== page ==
Okay, I admit it: I had a big ol’ lump in my throat by the end of the A Love Song for Bobby Long. In the hands of lesser talents, this would have been a CBS Sunday Night Movie, unendurably sappy-sweet and starring refugees from sitcoms trying to “get serious.” But writer/director Shainee Gabel (adapting Ronald Everett Capps’s novel Off East Magazine Street) has instead given us the perfect little Christmas gift we didn’t know we wanted, genuinely poignant and full of a celebratory spirit of family.
And even better, it’s the kind of family spirit that will be instantly recognizable to more and more people today, at a time when fewer and fewer of us live in a mom-dad-and-2.5-kids situation: Family is what you make it; family is the people you love whom you want gathered around you not only during the major moments (holidays, weddings) but all the time, and neither blood ties nor legal bindings or even sexual relationships have any bearing on that feeling of connection. Whoever said “We don’t pick our families” was wrong. We do — some of us, anyway — and it doesn’t make the sense of “family” any less real.
The coming together of an impromptu but ultimately committed family is what Bobby Long is all about. The man himself, Bobby Long, is “a dramatic old bastard,” a former university literature professor turned professional sot — the drama is just a natural result of his being from New Orleans, and reveling in it. His comfortable decline into inevitable kidney failure or alcoholic coma is interrupted by the arrival of young Pursy Will at his ramshackle house in the most rundown and remote neighborhood in the city. Turns out Pursy’s mom, Bobby’s former roommate/landlady, left the house to her teenage daughter (that would be Purse), who has traveled from the trailer parks of Florida to stake her claim. Alas, her mother’s will appears to have left half the house to Bobby and his hanger-on, would-be novelist/expert moper Lawson Pines, a former student from Bobby’s better days.
The basic plotline from there is easily deducible: personality clashes invariably mellow into grudging affection, which invariably mellows into real love of the let’s-be-a-family kind. It’s the little triangle of the cast that makes it so enjoyable… and makes it feel less inevitable that it is. John Travolta (Ladder 49, The Punisher), as Bobby, makes you feel like we’ve rewound to that amazing comeback of his in Pulp Fiction, with all the promise it entailed… and makes you forget that he’s done mostly a lot of crap since then. His Bobby is a crank whom it’s really hard to like, at first, which makes his winning us over all the greater a triumph by the end. Gabriel Macht (The Recruit, Bad Company), as Lawson, here gets his first real chance to prove that he’s more than just a handsome face, making Lawson a lot more weary than a young man should be, and helping us accept the secret of why he is this way even if it is a bit, um, melodramatic.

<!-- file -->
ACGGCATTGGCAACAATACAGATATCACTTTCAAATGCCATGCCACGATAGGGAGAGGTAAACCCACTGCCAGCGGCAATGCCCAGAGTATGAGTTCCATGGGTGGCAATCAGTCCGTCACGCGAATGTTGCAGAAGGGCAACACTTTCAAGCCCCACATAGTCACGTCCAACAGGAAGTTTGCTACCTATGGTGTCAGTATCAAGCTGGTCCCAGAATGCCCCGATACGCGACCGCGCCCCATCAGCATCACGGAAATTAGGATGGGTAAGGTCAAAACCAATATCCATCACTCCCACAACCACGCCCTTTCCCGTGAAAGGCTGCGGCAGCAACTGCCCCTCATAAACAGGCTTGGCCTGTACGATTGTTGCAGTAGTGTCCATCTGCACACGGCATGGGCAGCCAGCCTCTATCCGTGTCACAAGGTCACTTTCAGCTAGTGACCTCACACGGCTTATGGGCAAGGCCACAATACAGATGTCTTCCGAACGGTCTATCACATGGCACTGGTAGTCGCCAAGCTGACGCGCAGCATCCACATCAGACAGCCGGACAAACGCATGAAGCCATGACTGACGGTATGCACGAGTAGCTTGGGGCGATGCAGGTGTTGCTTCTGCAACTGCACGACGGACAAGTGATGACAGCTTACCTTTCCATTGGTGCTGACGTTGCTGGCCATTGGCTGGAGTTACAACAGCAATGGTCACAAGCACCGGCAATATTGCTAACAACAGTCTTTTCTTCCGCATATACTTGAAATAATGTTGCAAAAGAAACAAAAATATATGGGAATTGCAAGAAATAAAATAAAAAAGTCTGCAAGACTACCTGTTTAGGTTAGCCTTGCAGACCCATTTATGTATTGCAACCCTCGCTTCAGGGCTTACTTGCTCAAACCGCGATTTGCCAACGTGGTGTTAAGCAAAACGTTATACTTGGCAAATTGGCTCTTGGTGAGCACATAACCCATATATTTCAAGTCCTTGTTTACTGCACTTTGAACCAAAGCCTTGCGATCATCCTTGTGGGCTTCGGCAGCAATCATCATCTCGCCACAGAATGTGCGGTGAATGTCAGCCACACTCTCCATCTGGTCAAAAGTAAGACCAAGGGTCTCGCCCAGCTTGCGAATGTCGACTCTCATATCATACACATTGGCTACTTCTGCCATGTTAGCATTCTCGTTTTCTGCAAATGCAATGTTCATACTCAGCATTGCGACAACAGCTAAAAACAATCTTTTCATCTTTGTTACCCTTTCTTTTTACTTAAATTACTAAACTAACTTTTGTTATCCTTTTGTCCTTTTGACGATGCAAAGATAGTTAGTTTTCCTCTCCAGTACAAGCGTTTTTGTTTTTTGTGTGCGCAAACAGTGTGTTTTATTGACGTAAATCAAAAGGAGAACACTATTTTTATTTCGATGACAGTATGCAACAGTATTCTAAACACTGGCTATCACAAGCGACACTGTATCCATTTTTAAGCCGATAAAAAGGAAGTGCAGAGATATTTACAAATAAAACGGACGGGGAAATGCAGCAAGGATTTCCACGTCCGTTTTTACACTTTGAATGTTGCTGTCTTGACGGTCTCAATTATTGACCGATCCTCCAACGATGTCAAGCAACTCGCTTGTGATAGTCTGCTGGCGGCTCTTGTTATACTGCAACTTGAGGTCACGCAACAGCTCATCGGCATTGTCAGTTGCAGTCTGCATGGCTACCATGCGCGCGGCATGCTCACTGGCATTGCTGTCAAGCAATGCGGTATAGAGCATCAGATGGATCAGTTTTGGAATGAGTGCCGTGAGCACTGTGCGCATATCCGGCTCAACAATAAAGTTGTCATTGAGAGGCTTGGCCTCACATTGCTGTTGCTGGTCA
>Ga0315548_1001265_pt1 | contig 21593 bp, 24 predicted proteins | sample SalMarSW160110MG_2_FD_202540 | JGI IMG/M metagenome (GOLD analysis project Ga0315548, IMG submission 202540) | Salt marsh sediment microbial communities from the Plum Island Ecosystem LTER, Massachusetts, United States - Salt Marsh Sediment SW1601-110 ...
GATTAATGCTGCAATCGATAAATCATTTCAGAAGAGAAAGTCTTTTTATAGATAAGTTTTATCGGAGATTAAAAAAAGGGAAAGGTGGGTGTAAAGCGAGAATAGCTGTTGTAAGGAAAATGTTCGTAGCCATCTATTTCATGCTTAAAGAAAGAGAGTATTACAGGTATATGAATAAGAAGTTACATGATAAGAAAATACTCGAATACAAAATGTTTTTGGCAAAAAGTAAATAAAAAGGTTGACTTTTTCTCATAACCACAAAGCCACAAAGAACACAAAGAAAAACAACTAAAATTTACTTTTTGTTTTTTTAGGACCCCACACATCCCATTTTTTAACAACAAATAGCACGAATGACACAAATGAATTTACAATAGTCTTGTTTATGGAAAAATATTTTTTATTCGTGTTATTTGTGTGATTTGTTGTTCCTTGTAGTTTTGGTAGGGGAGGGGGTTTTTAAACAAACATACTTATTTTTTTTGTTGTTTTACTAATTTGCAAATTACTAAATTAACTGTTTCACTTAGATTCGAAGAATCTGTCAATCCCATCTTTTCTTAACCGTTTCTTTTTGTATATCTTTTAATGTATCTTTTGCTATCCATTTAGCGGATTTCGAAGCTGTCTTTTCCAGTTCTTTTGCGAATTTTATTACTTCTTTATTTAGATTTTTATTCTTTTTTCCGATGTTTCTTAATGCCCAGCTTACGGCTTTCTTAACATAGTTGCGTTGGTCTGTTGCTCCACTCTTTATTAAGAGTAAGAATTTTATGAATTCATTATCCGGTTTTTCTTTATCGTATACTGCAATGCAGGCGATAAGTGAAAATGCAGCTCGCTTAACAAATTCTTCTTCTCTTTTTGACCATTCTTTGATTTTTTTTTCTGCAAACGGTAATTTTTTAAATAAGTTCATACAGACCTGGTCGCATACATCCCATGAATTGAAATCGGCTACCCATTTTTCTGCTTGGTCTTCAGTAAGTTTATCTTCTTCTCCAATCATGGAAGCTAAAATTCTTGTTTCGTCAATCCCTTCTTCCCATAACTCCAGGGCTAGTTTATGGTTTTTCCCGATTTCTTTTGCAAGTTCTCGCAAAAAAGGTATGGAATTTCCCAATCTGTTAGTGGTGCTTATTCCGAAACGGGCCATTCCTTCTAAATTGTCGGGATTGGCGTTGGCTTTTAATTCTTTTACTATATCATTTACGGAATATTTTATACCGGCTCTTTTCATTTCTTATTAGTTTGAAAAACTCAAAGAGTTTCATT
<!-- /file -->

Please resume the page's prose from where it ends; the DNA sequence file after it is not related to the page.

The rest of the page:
But it’s Scarlett Johansson (The SpongeBob SquarePants Movie, Lost in Translation), as Pursy, who steals the show, as she always does. We really should all fall to our feet in abject worship of her, of the intelligence and maturity she brings to every role she takes — even when that means, as it does here, that she’s imbuing a half-grown child with a luminous, hopeful quality that lets us see the woman the character is to become, although the character may not see it herself yet.
About a boy
It’s a similar situation, in many ways, in which Johansson’s Alex Foreman finds herself in In Good Company: a complicated triangle with her father, Dan, and her father’s much younger new boss, Carter Duryea, with whom she falls into an uneasy relationship. But I guess that’s to be expected if Johansson will insist upon avoiding roles in the typical teen claptrap, which, we can hope, her foray into early 2004’s The Perfect Score will have convinced her is a good idea.
As a movie, though, Company shares only surface attributes with Bobby: both are terrific ensemble dramedies, but Company has as much fun satirizing the current mess that is the corporate environment as it does twisting up its characters in emotional disasters… from which they’ll emerge, of course, stronger and better and nicer people. Even Carter Duryea, who’s rather an arrogant slimeball of a corporate solider, or, as Carter describes himself: “an emotionally guarded anal-retentive asshole.” Yet, as played by the delightful Topher Grace (p.s., Win a Date with Tad Hamilton!), you can’t help but like him, in spite of himself — you actually care that he gets saved from himself in the end, because it makes it easier to like him, but also because Grace lets you see that he’s really a decent guy who’s merely taken some unfortunate roads. And it lets Dennis Quaid’s (Flight of the Phoenix, The Day After Tomorrow) Dan open up and genuinely come to like the guy, too, and who doesn’t want to be able to cheer for Dennis Quaid like that?
Writer/director Paul Weitz repeats the surprising success of his About a Boy, finding new humor and drama in a realm — here, the career crisis — that seemed well covered. And he freshens it up so that it couldn’t be more current, exploring the awkwardness of the new generation gap between Gen-Xers climbing the corporate ladder as fast as their sharkiness will take them and their elder Boomers getting pushed out of the way by corporations that have no use for their experience and loyalty, not at their decades-inflated salaries. Witty and warm and wise in all the ways it can be, this is a lovely film.
A Love Song for Bobby Long
viewed at a private screening with an audience of critics
rated R for pervasive language and strong sexuality
official site | IMDB
In Good Company
viewed at a semipublic screening with an audience of critics and ordinary moviegoers
rated PG-13 for some sexual content and drug references
official site | IMDB